SPARKS, Nev. (KOLO) - At Kate Smith Elementary School, kids in all grades got to take their science lesson outside the classroom Monday. Armed with eclipse safety glasses from the Washoe County School District, they were ready to witness an event that had never happened in their lifetime.
"Today is the total eclipse," said Kelly Barber, STEM Coordinator for the Washoe County School District. "We will only see a partial eclipse here, but our students are really excited. They've been studying about the eclipse in science classes, so they're really excited."
The students started gathering outside their classrooms before 10:00 a.m. so they could track the moon's movement in the sky. But around 10:19 a.m., they braced for the moment they had been waiting for.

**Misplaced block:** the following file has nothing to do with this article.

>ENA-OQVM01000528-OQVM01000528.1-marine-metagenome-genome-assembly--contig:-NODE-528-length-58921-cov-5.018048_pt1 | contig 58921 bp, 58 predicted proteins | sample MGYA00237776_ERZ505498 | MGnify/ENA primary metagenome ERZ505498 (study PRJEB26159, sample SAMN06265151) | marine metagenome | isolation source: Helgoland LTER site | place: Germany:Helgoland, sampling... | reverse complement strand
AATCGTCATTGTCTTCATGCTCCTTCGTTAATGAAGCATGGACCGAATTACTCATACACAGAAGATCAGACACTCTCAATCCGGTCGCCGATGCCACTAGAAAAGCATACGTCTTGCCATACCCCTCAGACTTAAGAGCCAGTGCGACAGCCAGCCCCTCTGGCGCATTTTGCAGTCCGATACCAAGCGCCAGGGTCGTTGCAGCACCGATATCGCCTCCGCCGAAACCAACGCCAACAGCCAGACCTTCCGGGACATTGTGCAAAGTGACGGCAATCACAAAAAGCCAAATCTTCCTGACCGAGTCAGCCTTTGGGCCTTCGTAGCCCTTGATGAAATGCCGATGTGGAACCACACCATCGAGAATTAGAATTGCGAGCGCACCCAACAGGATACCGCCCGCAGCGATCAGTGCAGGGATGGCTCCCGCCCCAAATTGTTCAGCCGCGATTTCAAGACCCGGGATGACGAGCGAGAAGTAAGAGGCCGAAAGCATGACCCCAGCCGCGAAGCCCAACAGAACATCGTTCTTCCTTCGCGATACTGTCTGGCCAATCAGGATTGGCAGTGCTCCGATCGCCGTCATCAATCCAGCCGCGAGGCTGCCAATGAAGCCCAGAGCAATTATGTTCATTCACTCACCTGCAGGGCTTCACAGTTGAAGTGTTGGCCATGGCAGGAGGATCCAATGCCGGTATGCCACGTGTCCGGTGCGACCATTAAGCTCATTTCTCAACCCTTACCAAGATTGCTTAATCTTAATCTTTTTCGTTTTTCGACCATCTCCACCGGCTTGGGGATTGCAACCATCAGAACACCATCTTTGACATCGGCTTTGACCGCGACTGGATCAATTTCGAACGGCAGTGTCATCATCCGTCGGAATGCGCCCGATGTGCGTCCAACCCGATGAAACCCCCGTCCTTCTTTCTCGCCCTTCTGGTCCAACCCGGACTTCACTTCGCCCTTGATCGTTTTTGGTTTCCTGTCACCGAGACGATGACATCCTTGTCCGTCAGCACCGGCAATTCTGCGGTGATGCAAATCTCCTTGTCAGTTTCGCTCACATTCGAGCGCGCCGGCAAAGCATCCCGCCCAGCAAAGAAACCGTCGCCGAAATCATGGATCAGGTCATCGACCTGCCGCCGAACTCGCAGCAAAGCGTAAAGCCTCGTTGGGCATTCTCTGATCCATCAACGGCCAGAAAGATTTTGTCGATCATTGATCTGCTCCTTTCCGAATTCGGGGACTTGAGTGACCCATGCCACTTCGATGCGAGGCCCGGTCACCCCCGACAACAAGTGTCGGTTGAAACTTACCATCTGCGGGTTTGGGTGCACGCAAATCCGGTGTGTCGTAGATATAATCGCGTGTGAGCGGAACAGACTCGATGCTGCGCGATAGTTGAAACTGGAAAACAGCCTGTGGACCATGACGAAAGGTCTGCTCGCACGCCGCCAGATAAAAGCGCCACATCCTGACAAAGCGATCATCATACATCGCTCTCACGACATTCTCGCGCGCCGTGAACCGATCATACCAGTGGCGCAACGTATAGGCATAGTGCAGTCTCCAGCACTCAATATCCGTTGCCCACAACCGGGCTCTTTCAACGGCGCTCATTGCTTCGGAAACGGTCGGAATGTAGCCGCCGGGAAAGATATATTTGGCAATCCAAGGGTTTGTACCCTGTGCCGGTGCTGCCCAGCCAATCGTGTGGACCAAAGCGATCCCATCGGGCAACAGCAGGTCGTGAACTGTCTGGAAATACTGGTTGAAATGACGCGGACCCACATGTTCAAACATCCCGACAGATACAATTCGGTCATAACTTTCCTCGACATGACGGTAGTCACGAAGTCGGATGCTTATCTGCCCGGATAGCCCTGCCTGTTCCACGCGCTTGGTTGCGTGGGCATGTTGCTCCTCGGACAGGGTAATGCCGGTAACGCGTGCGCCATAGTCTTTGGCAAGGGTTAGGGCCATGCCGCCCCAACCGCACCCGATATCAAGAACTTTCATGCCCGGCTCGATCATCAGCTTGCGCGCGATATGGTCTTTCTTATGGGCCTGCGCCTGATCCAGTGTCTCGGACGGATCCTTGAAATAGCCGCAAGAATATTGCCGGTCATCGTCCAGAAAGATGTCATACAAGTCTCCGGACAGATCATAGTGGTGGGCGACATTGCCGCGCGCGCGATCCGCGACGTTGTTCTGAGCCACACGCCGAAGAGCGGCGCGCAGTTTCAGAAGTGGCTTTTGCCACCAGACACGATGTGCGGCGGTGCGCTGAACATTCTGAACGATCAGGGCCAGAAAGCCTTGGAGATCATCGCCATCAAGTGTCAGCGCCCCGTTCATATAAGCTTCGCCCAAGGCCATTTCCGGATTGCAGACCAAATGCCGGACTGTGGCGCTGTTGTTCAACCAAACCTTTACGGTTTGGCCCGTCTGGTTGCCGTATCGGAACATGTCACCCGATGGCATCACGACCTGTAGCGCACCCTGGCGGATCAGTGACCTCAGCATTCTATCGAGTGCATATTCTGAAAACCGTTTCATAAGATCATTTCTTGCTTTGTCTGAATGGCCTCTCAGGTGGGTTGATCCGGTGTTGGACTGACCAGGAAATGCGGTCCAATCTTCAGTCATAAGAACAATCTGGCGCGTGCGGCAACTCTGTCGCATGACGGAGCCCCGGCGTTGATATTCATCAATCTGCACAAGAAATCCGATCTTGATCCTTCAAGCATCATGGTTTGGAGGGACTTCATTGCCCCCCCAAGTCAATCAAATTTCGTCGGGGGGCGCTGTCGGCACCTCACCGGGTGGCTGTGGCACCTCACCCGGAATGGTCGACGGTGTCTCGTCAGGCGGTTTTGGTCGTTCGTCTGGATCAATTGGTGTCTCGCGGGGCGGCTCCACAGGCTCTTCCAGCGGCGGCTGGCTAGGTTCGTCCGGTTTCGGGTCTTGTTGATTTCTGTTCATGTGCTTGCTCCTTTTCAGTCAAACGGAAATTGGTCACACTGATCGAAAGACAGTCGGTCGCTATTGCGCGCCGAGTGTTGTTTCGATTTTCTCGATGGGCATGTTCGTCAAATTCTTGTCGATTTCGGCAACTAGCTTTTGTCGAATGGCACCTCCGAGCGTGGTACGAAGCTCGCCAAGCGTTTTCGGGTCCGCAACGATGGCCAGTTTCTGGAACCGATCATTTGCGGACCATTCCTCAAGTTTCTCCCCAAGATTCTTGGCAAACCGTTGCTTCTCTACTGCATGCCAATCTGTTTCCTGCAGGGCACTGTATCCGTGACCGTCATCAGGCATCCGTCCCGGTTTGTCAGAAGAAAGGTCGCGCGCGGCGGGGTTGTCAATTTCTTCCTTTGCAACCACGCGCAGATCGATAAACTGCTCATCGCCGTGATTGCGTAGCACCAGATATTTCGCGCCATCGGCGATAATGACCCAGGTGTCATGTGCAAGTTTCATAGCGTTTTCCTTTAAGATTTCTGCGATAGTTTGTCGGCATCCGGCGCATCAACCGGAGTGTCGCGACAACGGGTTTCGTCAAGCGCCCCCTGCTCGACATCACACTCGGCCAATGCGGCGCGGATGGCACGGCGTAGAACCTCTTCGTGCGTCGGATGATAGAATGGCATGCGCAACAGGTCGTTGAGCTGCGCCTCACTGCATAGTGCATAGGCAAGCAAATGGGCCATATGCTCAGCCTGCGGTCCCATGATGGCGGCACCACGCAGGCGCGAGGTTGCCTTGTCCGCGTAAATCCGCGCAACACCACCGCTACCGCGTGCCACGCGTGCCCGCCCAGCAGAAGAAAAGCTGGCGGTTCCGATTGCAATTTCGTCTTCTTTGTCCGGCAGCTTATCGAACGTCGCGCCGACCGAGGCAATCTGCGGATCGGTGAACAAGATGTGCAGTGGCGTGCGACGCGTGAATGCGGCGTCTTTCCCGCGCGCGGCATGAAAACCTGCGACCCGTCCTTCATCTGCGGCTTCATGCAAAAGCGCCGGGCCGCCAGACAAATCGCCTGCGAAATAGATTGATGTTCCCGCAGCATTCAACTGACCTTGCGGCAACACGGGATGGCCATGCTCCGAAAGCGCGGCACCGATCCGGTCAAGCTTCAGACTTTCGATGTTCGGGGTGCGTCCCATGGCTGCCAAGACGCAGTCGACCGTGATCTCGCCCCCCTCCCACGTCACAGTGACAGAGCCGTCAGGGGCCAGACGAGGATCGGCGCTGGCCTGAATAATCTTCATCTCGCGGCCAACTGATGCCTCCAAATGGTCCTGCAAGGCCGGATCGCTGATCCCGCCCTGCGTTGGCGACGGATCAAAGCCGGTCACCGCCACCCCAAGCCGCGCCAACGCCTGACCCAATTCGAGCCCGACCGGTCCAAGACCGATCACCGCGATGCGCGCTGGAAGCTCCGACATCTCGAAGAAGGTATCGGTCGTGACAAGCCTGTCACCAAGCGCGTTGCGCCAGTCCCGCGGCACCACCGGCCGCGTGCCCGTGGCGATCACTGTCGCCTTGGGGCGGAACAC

"I see the moon getting closer to the sun and the sun is looking like a smile," said Giovany Hernandez, a third-grader.
"It looked cool," said Juan Villegas, a fifth-grader. "It looked like the moon blocked the sun. The sun looked like the moon when it's like crescent shaped."
This viewing event on campus was not just an opportunity for students to witness the moon passing between the sun and the earth; it was a chance to talk about the science behind it with others.
"It's most important for our students to have experiences, and this is a phenomenon that they get to experience, and we're really excited that they get to go home and talk about that with their parents and for a long time," said Barber. She said every elementary school in the district was having students participate in solar viewing events. Many middle schools and high schools were, as well.